What's worse, the city of Sausalito recently installed a number of signs along Bridgeway that contradict California Vehicle Code (CVC) Section 21202 and tell cyclists that they "must ride single file in bike lane" and ride "single file on roadway" when passing through the town. In fact, the CVC allows cyclists to ride in the middle of a narrow lane, does not explicitly prohibit riding side by side, and allows cyclists to leave the bike lane under a number of circumstances.

According to Dan Gutierrez, Policy Chair of the Caltrans District 7 Bicycle Advisory Committee, this is a case of improper, non-standard signage. "The CVC does not require that bicyclists must only ride in bike lanes, since a bicyclist moving at the speed of traffic or faster may use a travel lane, and even those moving slower may still leave the lane when passing other drivers, preparing for a left turn, avoiding hazards (such as the door zone), and when approaching places where right turns are authorized [like driveways and intersections]."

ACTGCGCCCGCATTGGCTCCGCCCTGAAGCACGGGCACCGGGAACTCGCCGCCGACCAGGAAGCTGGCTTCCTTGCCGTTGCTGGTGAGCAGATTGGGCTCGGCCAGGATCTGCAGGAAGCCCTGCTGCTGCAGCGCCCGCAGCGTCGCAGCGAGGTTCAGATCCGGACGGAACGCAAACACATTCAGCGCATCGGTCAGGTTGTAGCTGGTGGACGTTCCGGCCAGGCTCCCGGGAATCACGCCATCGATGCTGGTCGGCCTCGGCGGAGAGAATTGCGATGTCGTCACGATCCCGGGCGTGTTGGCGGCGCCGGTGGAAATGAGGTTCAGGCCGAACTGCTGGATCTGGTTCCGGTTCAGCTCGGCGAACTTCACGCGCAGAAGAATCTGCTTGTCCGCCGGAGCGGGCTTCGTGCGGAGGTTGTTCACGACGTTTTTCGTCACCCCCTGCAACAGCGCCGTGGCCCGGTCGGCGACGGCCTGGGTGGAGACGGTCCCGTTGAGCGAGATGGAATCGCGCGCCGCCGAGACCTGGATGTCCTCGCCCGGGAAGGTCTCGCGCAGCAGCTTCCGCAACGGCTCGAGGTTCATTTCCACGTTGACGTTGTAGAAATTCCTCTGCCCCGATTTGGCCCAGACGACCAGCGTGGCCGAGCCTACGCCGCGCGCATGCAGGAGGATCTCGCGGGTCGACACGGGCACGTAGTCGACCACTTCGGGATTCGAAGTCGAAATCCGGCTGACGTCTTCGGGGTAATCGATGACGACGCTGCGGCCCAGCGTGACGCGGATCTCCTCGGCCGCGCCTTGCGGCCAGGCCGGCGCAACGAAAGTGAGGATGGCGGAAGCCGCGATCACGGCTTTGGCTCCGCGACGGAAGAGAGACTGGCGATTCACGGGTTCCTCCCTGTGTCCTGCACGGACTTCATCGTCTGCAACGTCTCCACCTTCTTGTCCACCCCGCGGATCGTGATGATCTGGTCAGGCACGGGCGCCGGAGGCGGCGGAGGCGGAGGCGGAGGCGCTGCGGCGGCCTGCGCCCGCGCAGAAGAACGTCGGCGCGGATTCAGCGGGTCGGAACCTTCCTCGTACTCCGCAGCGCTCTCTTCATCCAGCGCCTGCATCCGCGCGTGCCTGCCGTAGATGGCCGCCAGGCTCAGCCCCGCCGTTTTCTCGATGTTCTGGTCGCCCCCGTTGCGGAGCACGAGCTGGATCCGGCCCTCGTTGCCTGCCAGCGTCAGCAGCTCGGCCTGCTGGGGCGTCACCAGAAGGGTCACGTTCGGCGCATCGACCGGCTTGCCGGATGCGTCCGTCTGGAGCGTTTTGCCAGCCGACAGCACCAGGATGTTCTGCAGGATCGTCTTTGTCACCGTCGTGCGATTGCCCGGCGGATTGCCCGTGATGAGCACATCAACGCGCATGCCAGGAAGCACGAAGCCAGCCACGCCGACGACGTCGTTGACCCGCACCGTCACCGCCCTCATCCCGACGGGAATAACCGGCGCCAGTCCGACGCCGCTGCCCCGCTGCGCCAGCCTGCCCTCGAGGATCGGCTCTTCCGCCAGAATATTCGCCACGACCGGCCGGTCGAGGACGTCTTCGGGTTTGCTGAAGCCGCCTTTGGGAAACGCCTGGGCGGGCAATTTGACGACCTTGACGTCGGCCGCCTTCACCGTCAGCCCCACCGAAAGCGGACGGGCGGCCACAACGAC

So is Sausalito making up its own traffic laws?

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Council Debate Over Sausalito Bicycle Tax Postponed to April

Growing tension over how, or even whether, Sausalito can accommodate the flood of summer tourists riding rented bicycles into the village spawned a plan by one city councilman to convert four auto parking spots to bike parking. Subsequently, there has been talk of a one-dollar tax on rental bikes to defray costs. But as the Tuesday Sausalito City Council session dragged late into the night, bikes were punted to the April 6 meeting.

The council will take up the potential conversion of four parking spots to bike parking near the ferry dock in April, said Councilman Mike Kelly.